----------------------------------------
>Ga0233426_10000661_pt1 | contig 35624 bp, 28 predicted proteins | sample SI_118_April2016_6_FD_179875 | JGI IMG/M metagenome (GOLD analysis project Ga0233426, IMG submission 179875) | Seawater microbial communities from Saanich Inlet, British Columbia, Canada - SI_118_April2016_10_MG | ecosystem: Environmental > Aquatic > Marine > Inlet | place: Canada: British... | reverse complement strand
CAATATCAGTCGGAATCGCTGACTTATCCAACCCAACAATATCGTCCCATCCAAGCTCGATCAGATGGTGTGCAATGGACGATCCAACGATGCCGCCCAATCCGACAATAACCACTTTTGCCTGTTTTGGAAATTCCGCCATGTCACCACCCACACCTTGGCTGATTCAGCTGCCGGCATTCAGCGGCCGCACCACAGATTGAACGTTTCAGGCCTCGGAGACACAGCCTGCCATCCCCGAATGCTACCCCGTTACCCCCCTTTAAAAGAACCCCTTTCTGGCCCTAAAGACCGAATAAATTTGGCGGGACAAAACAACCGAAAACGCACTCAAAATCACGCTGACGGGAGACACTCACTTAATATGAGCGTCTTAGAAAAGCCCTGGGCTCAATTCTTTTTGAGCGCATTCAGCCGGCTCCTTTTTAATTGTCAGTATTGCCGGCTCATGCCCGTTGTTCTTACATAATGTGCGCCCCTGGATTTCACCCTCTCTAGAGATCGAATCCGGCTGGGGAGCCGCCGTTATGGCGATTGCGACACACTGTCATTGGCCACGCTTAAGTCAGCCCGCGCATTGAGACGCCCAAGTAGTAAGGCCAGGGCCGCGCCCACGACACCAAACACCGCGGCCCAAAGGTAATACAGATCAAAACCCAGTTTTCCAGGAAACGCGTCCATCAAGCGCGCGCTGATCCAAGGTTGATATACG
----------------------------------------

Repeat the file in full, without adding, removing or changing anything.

>Ga0233426_10000661_pt1 | contig 35624 bp, 28 predicted proteins | sample SI_118_April2016_6_FD_179875 | JGI IMG/M metagenome (GOLD analysis project Ga0233426, IMG submission 179875) | Seawater microbial communities from Saanich Inlet, British Columbia, Canada - SI_118_April2016_10_MG | ecosystem: Environmental > Aquatic > Marine > Inlet | place: Canada: British... | reverse complement strand
CAATATCAGTCGGAATCGCTGACTTATCCAACCCAACAATATCGTCCCATCCAAGCTCGATCAGATGGTGTGCAATGGACGATCCAACGATGCCGCCCAATCCGACAATAACCACTTTTGCCTGTTTTGGAAATTCCGCCATGTCACCACCCACACCTTGGCTGATTCAGCTGCCGGCATTCAGCGGCCGCACCACAGATTGAACGTTTCAGGCCTCGGAGACACAGCCTGCCATCCCCGAATGCTACCCCGTTACCCCCCTTTAAAAGAACCCCTTTCTGGCCCTAAAGACCGAATAAATTTGGCGGGACAAAACAACCGAAAACGCACTCAAAATCACGCTGACGGGAGACACTCACTTAATATGAGCGTCTTAGAAAAGCCCTGGGCTCAATTCTTTTTGAGCGCATTCAGCCGGCTCCTTTTTAATTGTCAGTATTGCCGGCTCATGCCCGTTGTTCTTACATAATGTGCGCCCCTGGATTTCACCCTCTCTAGAGATCGAATCCGGCTGGGGAGCCGCCGTTATGGCGATTGCGACACACTGTCATTGGCCACGCTTAAGTCAGCCCGCGCATTGAGACGCCCAAGTAGTAAGGCCAGGGCCGCGCCCACGACACCAAACACCGCGGCCCAAAGGTAATACAGATCAAAACCCAGTTTTCCAGGAAACGCGTCCATCAAGCGCGCGCTGATCCAAGGTTGATATACG